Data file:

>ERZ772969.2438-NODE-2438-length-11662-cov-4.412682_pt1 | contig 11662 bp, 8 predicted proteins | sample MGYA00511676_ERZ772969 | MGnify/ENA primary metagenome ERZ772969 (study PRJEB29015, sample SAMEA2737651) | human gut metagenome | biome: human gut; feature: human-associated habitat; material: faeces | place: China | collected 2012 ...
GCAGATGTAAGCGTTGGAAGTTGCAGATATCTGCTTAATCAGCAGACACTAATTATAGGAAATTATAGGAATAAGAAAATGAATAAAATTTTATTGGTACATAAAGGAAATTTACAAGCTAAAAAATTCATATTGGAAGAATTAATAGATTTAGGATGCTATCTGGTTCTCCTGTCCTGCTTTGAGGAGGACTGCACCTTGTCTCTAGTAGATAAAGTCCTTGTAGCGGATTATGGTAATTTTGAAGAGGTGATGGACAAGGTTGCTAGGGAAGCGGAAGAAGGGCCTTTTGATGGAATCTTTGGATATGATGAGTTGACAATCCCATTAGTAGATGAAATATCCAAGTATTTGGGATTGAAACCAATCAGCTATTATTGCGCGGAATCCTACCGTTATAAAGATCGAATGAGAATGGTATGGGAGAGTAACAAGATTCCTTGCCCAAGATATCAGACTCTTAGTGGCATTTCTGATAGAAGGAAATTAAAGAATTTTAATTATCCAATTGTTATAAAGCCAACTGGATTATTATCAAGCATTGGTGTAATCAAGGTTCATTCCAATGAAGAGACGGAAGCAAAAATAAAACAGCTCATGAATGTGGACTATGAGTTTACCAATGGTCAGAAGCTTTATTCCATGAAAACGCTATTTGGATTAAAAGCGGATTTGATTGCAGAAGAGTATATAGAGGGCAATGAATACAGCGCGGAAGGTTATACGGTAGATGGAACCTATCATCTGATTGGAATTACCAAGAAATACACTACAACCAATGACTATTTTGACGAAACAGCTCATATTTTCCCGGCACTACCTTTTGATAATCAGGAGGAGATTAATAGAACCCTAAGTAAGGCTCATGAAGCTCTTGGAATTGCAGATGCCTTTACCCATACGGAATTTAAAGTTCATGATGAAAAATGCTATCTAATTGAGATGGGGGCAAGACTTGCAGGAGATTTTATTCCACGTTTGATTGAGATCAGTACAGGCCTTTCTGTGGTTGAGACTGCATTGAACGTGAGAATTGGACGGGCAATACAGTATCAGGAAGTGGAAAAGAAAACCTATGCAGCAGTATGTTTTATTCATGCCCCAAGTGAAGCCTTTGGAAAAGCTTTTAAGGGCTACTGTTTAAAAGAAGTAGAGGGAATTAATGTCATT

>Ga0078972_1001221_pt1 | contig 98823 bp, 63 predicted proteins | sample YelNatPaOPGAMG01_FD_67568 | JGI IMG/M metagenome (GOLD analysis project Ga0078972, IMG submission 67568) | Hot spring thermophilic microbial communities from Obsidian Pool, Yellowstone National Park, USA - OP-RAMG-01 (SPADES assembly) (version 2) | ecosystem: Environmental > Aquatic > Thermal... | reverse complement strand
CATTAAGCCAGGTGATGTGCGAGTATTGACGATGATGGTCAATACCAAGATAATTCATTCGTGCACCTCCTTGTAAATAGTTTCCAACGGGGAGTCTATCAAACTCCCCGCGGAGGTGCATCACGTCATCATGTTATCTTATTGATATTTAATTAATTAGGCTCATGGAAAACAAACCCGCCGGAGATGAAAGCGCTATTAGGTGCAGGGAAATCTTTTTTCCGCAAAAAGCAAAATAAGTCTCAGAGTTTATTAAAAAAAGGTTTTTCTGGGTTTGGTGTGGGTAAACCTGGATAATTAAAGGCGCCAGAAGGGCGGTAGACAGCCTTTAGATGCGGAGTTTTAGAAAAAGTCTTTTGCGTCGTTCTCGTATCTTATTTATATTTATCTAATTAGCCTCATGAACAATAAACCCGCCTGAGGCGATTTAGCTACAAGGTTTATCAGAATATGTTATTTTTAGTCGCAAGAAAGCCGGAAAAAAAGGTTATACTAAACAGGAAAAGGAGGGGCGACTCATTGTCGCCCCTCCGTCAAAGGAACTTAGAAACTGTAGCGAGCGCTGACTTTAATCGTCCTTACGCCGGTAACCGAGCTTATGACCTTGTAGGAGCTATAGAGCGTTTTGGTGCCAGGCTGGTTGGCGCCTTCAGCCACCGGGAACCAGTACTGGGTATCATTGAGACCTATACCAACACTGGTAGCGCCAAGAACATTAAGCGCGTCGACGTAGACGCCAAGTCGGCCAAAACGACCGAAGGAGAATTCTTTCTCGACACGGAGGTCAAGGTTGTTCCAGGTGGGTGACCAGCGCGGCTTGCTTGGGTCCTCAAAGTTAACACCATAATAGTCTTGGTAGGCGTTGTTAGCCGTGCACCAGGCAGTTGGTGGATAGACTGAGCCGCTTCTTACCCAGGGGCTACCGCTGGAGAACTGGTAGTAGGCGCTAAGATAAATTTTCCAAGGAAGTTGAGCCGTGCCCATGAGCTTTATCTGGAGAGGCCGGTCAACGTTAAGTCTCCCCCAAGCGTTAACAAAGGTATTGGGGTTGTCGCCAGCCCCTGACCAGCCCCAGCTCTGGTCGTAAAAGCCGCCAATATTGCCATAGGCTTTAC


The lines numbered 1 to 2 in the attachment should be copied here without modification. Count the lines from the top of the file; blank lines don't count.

>ERZ772969.2438-NODE-2438-length-11662-cov-4.412682_pt1 | contig 11662 bp, 8 predicted proteins | sample MGYA00511676_ERZ772969 | MGnify/ENA primary metagenome ERZ772969 (study PRJEB29015, sample SAMEA2737651) | human gut metagenome | biome: human gut; feature: human-associated habitat; material: faeces | place: China | collected 2012 ...
GCAGATGTAAGCGTTGGAAGTTGCAGATATCTGCTTAATCAGCAGACACTAATTATAGGAAATTATAGGAATAAGAAAATGAATAAAATTTTATTGGTACATAAAGGAAATTTACAAGCTAAAAAATTCATATTGGAAGAATTAATAGATTTAGGATGCTATCTGGTTCTCCTGTCCTGCTTTGAGGAGGACTGCACCTTGTCTCTAGTAGATAAAGTCCTTGTAGCGGATTATGGTAATTTTGAAGAGGTGATGGACAAGGTTGCTAGGGAAGCGGAAGAAGGGCCTTTTGATGGAATCTTTGGATATGATGAGTTGACAATCCCATTAGTAGATGAAATATCCAAGTATTTGGGATTGAAACCAATCAGCTATTATTGCGCGGAATCCTACCGTTATAAAGATCGAATGAGAATGGTATGGGAGAGTAACAAGATTCCTTGCCCAAGATATCAGACTCTTAGTGGCATTTCTGATAGAAGGAAATTAAAGAATTTTAATTATCCAATTGTTATAAAGCCAACTGGATTATTATCAAGCATTGGTGTAATCAAGGTTCATTCCAATGAAGAGACGGAAGCAAAAATAAAACAGCTCATGAATGTGGACTATGAGTTTACCAATGGTCAGAAGCTTTATTCCATGAAAACGCTATTTGGATTAAAAGCGGATTTGATTGCAGAAGAGTATATAGAGGGCAATGAATACAGCGCGGAAGGTTATACGGTAGATGGAACCTATCATCTGATTGGAATTACCAAGAAATACACTACAACCAATGACTATTTTGACGAAACAGCTCATATTTTCCCGGCACTACCTTTTGATAATCAGGAGGAGATTAATAGAACCCTAAGTAAGGCTCATGAAGCTCTTGGAATTGCAGATGCCTTTACCCATACGGAATTTAAAGTTCATGATGAAAAATGCTATCTAATTGAGATGGGGGCAAGACTTGCAGGAGATTTTATTCCACGTTTGATTGAGATCAGTACAGGCCTTTCTGTGGTTGAGACTGCATTGAACGTGAGAATTGGACGGGCAATACAGTATCAGGAAGTGGAAAAGAAAACCTATGCAGCAGTATGTTTTATTCATGCCCCAAGTGAAGCCTTTGGAAAAGCTTTTAAGGGCTACTGTTTAAAAGAAGTAGAGGGAATTAATGTCATT